- Rail Trail
- On Road
- Potential Rail Trail
- Other Trail
- Former Railway
- Rail Trail
- On Road
- Potential RT
- Other Trail
- Former Railway
This trail is not opened or developed. It is one of 17 potential rail trails in NSW
- The trail would be almost 130 km long, making it ideal for a one-day ride for the enthusiast or a multi-day tour for the touring cyclist.
- There are major towns at the start and finish, with delightful villages between
- Dubbo and Molong are well served by public transport, with plenty of accommodation and places to eat
- The villages of Yeoval and Cumnock offer accommodation and meals
- The trail passes through rolling countryside and has many embankments, cuttings, and bridges for railway enthusiasts to enjoy
- Artwork displays of ‘Animals on Bikes’ at various locations between Dubbo and Molong
- Some station buildings and railway infrastructure survive at Dubbo, Yeoval, Cumnock and Molong
- Dubbo, a five-hour drive from Sydney, is a major transport hub in the Central West and is well served by air and rail transport. It is at the junction of the Newell and Great Western Highways.
- Dubbo has many tourist attractions, including Western Plains Zoo.
- Molong is 30 km from the large city of Orange, which has many tourist attractions, accommodation and restaurants.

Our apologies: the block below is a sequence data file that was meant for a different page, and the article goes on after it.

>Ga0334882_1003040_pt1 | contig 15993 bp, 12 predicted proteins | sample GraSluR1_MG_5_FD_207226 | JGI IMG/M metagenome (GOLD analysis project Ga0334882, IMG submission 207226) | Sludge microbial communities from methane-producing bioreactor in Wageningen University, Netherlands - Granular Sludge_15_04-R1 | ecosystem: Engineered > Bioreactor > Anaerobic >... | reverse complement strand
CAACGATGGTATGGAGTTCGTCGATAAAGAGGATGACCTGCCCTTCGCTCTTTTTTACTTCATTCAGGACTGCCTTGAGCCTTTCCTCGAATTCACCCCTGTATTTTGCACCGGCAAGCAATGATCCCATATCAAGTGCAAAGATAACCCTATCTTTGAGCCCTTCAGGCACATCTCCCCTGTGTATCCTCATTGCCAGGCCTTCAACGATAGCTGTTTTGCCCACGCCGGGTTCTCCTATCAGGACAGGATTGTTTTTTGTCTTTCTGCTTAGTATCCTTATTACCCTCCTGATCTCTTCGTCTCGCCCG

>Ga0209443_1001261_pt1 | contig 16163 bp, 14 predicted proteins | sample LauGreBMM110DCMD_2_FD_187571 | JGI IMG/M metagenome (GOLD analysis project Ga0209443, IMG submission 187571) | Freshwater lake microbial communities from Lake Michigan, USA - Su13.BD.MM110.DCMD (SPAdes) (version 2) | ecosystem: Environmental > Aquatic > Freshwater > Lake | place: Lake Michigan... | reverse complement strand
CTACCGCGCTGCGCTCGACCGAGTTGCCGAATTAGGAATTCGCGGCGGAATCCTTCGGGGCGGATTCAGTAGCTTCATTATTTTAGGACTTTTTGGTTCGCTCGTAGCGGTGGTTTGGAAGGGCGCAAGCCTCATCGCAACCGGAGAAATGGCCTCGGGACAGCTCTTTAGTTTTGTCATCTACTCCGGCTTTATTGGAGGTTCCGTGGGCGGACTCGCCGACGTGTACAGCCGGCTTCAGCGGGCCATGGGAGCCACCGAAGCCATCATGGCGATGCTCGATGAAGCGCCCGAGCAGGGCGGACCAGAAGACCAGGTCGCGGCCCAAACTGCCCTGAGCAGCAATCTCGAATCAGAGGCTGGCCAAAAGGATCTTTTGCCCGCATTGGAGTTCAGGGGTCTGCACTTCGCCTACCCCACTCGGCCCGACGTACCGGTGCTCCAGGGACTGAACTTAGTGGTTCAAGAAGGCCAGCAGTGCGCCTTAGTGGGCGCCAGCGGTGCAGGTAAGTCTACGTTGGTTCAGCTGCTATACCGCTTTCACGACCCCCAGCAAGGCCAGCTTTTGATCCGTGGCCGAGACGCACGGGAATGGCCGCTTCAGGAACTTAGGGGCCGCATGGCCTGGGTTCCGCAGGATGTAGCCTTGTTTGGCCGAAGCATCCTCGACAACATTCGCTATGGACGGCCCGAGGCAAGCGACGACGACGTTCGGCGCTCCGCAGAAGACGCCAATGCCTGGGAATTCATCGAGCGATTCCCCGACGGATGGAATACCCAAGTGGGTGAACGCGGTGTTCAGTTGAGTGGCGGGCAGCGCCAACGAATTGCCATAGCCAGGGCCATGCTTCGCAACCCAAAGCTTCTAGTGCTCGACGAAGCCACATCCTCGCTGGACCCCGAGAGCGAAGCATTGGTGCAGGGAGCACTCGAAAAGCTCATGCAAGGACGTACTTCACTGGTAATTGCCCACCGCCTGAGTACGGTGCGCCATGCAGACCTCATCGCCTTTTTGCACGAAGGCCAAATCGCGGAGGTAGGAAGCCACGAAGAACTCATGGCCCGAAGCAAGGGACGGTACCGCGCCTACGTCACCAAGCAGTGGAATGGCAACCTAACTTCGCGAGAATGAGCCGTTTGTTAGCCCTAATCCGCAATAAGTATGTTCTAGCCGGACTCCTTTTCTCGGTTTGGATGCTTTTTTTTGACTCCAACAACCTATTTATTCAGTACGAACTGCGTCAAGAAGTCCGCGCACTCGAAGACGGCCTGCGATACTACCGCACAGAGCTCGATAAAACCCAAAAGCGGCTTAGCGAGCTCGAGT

- Both Dubbo and Orange have bike shops as well as large shopping malls.
Last updated: 24 November 2022
This trail would begin near Dubbo city centre and cross the Macquarie River to Dundullimal historic homestead. From Dundullimal there is a cycleway link to the popular Western Plains Zoo, connecting with an existing cycleway back to town.
The trail would continue through undulating rural countryside and pass through a couple of old railway station sites to the small village of Yeoval (the birthplace of Banjo Paterson), which offers food and accommodation. Banjo Paterson Park has a large bronze statue of the man in his army uniform.
The small village of Cumnock is 25 km further, and rail trail users could obtain food and stay at the Royal Hotel.
The next 30 km are the most scenic part of the trail, passing through deep cuttings and beautiful hilly countryside to Molong – a large country town with food and accommodation options.
The old line criss-crosses the countryside and there are six crossings of the Dubbo to Molong road. The many ‘Animals on Bikes’ artworks along the way use metal and other materials to produce fascinating sculptures.
Dubbo to Toongi Station Site (27 km)
- The cycle path from the Dubbo showgrounds heads south and crosses the Macquarie River before travelling through beautiful rural countryside to Toongi
- Two road crossings on this section
- Cumboogle station site at around 9 km
- There is nothing left at Toongi apart from a disused wheat storage area
Toongi to Yeoval (47 km)
- Two old station sites of Arthurville at 23 km and Walmer 12 km further
- A large concrete and steel bridge over the Little River
- Yeoval has large wheat silos at the station site
Yeoval to Cumnock (26 km)
- three road crossings in this section as the old line follows Banjo Paterson Way
- Cumnock has large wheat silos and a small wooden station building and platform